And while that restaurant chain’s goal might be to influence young men, what happens if the digital advertising ecosystem proves directly that the folks who are responding are deeply effected by what has become a hot potato national issue around food, energy, and health?
And what happens when digital activists reverse engineer that marketing data, and use it as political fodder for issue-based activism? As far as I am concerned, the question isn’t if this is going to happen, the question is when.
Wait a minute, you might protest (if you are a marketer). What about privacy!! Ah, there’s the rub. Today’s privacy conversation is all about the consumer, about protecting the consumer from obtrusive targeting, and informing that consumer how, when, and why he or she is being targeted.
But that same data, which I agree the consumer has a right to access, can be re-aggregated by intelligent services (or industrious journalists using willing consumer sources), and then interpreted in any number of ways. And don’t think it’s just anti-corporate lefties and green freaks who will be making noise, in my research for this article, I found tons of articles on Tea Party sites decrying federal food subsidies. In short, the data genie is out of the bottle, not just for consumers, but for marketers as well.
Get ready, marketers, to be judged in the public square on your previously private marketing practices – because within the ecosystem our industry is rapidly building, the data will out.
I’m not picking on the food industry here, rather I’m simply using it as a narrative example. Increasingly, a company’s marketing practices will become transparent to its customers, partners, competitors, and detractors. And how one practices that marketing will be judged in real time, in a political dialog that defines the value of that brand in the world.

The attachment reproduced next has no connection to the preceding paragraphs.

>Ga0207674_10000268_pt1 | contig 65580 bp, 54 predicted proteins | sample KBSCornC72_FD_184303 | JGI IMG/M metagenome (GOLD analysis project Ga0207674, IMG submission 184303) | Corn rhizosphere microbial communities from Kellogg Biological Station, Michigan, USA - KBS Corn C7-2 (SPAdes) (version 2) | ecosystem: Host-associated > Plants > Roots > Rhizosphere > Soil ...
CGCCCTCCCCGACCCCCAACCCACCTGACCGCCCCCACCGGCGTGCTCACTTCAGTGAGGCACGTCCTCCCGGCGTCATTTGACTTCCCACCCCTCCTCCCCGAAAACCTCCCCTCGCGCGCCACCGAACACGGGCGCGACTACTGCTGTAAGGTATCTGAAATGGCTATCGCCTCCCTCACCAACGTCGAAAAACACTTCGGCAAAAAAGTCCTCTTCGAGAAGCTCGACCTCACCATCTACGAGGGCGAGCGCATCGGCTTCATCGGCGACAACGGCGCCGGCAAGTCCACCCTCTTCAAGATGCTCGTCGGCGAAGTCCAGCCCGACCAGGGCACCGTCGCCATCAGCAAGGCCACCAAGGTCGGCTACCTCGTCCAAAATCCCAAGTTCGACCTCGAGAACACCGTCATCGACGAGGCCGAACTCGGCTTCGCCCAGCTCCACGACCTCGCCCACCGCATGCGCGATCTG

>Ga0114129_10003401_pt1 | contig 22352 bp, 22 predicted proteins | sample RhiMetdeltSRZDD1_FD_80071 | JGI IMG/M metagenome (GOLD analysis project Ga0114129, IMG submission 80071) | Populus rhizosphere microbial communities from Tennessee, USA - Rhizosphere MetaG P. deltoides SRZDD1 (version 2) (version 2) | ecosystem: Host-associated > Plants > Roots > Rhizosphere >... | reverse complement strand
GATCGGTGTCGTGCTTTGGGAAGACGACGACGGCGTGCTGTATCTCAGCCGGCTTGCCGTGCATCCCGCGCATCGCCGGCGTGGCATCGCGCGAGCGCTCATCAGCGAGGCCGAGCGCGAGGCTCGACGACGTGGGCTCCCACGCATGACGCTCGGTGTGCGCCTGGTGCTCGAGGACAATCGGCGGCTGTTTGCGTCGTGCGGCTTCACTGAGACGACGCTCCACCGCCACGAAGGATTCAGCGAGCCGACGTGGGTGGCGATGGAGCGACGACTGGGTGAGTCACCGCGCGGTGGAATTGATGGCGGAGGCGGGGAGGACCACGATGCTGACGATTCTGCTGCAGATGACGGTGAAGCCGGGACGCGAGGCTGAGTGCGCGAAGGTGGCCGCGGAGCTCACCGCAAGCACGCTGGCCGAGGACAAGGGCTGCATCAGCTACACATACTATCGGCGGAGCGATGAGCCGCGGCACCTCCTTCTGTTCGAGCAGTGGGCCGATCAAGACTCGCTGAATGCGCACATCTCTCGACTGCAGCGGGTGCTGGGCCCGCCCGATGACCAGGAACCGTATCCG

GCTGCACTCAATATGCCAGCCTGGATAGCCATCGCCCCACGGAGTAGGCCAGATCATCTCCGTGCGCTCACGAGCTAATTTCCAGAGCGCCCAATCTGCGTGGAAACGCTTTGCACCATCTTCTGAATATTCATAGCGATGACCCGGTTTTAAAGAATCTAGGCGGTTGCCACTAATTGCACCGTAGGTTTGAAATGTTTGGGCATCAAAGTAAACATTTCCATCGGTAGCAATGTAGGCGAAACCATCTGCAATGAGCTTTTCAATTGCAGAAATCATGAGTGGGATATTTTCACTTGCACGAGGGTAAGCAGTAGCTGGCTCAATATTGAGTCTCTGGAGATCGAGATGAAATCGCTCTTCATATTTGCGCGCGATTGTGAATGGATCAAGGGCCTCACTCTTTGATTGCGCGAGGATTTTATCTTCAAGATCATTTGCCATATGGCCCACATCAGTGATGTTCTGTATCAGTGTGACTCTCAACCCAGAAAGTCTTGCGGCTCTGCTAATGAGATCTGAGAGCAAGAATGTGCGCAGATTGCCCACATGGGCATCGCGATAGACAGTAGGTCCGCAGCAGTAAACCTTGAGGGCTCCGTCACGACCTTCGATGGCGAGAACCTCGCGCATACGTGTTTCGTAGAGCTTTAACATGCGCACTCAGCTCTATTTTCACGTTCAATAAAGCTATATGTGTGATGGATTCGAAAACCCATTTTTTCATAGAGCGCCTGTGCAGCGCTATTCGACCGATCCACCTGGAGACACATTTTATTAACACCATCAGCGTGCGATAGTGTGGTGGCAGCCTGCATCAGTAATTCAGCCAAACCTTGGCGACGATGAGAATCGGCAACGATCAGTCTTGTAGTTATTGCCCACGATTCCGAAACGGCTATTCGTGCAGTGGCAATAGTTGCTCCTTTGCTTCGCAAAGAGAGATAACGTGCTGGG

This new reality will force brands to develop a point of view on major issues of the day – and that ain’t an easy thing for brands to do – at least not at present. I’ve written extensively about how brands must become publishers. I’ve now come to the conclusion that they must also become politicians as well. Brands will have to play to their base, cater to interest groups, and answer for their “votes” – how their marketing dollars are spent.
I’d wager that marketers who get in front of this trend and shows leadership on the big issues will be huge winners. What do you think?
Adobe CEO Shantanu Narayen has come to Web 2 as many times as Mark Zuckerberg, and like the Facebook CEO, he’s had one heckuva year. From the fallout with Apple over Flash to the rumors of a Microsoft takeover (which he’s denied), Narayen has had more than his share of challenges this past 12 months. So it should be interesting to hear what he has to say in two weeks time. Tim had some interesting things to say about Adobe in our webcast yesterday, I’ll post a link once the video is live. Meanwhile, what do you want to hear from Narayen?
While you are at it, click on over to my posts for RIM’s Jim Balsillie, DST’s Yuri Milner, Facebook’s Mark Zuckerberg, Baidu’s Robin Li, Yahoo’s Carol Bartz and Google’s Eric Schmidt and add your thoughts there as well.
Here are a few thought starters:
– Why do you think the stock market liked the idea of a Microsoft purchase so much? (The stock shot up on rumors earlier this month).
– What is the future of Flash? How might it play in a cloud computing world? Could you see “Flash in the cloud”?
– How is the integration of Omniture working out? How does it complement Adobe’s core offerings?
– Are you concerned about questions of privacy, as Flash cookies combined with Omniture are starting to get more notice?
– If Steve Jobs were with us on stage, what would you say to him?
– The criticisms of Flash around performance seem to never go away. What’s your response to them?
– What is Adobe’s position on the Chrome OS and Android?
Please add your thoughts in comments!
Continuing my tour of selected speakers at Web 2 this year, I alight upon RIM’s Jim Balsillie, the man responsible for guiding the Blackberry brand through the Skylla of Apple and Kharybdis of Android – or is that the other way ’round?
In any case, RIM has long been the king of enterprise smart phones, but that grip is arguably slipping. However, a suite of new products and an invigorated approach to developers is showing promise. Also eagerly anticipated: The Playbook, RIM’s first tablet product.